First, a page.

I've been asked by a number of writers aiming for a publication deal about editing and re-writing. How many times? How much? Does it change or affect the story as I originally envisioned it? Is the book better after all the hard work? Are you sometimes against the changes and can you refuse to do them?
To answer all these would be a book in itself, but let it just be said that re-writing can only make the book better. Editors are editors for the very reason that they know what works and what doesn't. They know what sells. To ignore an editor's advice is detrimental to the books success, and if that means re-writing and re-envisioning your work then so be it. There will be people who disagree with my sentiment - which is fine - because we all have moments of selfishness where we want to keep the book all to ourselves (me as much as anyone). The problem with that is that it won't sell.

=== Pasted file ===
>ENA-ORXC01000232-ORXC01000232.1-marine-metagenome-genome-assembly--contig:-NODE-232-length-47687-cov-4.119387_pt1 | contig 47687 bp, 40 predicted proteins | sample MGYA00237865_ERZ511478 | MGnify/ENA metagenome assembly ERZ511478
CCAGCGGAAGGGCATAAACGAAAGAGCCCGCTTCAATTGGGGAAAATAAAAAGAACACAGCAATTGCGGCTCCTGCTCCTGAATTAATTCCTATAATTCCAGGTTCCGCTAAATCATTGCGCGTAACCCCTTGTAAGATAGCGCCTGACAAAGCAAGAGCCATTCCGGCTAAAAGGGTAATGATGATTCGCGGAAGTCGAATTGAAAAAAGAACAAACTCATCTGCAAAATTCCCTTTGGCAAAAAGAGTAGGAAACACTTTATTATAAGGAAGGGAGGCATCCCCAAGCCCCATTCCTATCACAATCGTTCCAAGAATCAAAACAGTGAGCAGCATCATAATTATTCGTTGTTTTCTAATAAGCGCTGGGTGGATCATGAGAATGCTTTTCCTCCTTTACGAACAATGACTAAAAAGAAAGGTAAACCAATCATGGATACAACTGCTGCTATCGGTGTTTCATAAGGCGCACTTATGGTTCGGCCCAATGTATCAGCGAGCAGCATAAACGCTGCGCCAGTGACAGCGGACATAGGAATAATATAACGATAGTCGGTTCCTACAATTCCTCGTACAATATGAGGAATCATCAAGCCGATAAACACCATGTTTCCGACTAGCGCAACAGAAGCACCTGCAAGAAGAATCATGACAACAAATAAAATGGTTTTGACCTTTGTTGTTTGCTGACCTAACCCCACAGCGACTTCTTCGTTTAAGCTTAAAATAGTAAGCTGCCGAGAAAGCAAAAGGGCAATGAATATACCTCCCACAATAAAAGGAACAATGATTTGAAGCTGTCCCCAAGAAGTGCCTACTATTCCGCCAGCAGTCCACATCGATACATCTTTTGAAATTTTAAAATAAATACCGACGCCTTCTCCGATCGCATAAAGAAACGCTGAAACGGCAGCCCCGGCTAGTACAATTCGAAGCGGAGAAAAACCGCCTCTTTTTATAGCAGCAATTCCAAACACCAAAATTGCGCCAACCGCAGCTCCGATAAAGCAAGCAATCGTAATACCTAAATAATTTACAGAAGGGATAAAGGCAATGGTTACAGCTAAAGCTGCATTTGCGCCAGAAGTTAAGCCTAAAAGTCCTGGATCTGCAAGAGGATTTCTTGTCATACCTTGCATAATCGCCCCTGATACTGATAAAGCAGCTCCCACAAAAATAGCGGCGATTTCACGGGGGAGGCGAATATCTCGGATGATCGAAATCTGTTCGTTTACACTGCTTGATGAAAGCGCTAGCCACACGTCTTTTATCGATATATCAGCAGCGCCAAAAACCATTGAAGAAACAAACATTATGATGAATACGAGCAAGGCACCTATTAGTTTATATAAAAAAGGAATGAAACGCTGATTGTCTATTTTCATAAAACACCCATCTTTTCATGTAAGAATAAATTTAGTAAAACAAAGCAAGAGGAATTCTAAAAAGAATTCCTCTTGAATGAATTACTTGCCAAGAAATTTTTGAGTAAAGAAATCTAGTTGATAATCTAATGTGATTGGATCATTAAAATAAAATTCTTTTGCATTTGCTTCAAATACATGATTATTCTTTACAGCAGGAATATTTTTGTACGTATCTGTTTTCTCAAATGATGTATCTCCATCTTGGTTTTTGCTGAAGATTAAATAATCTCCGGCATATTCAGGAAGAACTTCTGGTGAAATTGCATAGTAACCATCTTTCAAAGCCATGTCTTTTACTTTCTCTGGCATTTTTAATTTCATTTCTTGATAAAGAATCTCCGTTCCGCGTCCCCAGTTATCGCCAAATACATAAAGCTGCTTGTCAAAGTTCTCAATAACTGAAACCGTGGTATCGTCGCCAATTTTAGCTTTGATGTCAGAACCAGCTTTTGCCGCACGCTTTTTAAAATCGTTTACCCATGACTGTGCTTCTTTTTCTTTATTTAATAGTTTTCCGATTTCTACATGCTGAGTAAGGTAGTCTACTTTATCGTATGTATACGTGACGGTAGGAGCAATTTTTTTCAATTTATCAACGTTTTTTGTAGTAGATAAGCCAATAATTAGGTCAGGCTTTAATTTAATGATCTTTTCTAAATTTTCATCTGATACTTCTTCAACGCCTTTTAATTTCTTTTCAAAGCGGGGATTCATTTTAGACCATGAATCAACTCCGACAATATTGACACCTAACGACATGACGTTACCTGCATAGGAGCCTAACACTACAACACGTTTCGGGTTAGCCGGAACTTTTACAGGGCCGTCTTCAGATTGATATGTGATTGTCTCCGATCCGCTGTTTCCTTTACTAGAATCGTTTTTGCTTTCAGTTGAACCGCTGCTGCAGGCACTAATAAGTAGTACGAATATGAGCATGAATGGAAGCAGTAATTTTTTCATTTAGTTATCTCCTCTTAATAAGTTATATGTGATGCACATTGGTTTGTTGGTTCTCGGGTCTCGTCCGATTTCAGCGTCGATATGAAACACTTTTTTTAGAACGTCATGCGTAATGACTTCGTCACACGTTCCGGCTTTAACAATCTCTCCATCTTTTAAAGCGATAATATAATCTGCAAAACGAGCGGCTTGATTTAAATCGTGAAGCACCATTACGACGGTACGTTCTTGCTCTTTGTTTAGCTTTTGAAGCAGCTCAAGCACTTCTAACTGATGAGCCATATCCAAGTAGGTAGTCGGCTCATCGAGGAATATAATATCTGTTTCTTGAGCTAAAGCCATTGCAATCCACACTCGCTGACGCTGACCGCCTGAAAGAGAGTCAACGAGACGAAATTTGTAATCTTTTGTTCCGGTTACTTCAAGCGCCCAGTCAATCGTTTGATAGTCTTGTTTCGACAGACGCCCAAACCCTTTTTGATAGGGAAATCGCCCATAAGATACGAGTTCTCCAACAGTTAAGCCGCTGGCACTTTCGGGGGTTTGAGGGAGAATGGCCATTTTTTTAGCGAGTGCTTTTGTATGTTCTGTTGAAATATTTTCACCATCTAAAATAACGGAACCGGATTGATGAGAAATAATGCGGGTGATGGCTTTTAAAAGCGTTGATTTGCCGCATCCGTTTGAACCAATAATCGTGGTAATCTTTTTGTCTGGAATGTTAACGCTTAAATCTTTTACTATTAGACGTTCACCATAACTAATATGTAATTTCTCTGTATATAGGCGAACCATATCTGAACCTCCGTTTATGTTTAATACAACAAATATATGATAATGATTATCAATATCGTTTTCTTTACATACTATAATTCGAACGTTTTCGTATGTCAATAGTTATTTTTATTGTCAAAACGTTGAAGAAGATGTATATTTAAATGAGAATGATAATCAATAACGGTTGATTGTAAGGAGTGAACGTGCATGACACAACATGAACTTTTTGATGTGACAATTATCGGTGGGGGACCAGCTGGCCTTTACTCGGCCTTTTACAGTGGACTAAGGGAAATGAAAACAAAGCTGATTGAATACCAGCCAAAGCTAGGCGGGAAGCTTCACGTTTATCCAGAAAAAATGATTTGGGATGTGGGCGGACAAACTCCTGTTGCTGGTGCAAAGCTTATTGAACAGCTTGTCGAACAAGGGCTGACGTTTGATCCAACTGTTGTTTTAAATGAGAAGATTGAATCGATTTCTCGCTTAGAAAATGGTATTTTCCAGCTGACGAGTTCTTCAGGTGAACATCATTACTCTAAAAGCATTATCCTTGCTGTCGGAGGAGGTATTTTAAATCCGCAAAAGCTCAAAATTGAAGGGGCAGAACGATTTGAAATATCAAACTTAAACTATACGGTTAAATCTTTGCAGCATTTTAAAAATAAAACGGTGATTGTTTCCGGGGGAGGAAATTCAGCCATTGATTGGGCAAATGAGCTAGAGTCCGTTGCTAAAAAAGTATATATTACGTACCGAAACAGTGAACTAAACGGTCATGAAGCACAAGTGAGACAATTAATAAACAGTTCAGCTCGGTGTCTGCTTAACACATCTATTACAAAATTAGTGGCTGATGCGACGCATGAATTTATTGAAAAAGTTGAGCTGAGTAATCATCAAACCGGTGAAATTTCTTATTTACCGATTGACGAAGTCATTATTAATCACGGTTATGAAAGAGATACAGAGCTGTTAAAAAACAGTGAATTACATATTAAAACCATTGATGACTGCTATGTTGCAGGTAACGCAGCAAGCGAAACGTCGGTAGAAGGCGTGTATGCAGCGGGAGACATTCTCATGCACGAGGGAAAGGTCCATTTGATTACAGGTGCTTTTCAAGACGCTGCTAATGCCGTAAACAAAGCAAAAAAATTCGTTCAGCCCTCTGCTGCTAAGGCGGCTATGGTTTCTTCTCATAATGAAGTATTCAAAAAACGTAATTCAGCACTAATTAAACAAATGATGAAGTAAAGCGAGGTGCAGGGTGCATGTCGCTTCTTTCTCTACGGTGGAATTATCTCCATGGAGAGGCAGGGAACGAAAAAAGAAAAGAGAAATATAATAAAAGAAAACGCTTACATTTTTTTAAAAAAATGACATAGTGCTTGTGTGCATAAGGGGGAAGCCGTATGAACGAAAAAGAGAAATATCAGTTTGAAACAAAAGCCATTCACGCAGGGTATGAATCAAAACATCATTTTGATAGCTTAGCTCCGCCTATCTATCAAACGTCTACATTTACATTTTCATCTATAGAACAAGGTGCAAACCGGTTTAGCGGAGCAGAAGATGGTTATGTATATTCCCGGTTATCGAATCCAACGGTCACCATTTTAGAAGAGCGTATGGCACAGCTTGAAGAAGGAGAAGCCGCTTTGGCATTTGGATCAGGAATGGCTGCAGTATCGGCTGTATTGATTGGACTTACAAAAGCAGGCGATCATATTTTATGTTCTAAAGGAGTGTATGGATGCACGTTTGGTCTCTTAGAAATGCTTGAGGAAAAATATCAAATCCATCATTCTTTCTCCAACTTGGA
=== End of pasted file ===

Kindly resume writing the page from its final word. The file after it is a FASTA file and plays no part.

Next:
I've just had feedback from my editor on book 3. I'm going to be doing a re-write. It's going to have a huge impact on the book, but I can't find anything that I disagree with. In fact, the suggestions will make the book bigger and better, and will make the ongoing story arch so much stronger and offer further story lines in the future. So what if I have to write a further 30,000 - 40,000 words: that's what I do.
When the book comes out, you won't know how it originally stood. I'll have the memories, so I can pander to my selfish side as often as I want to.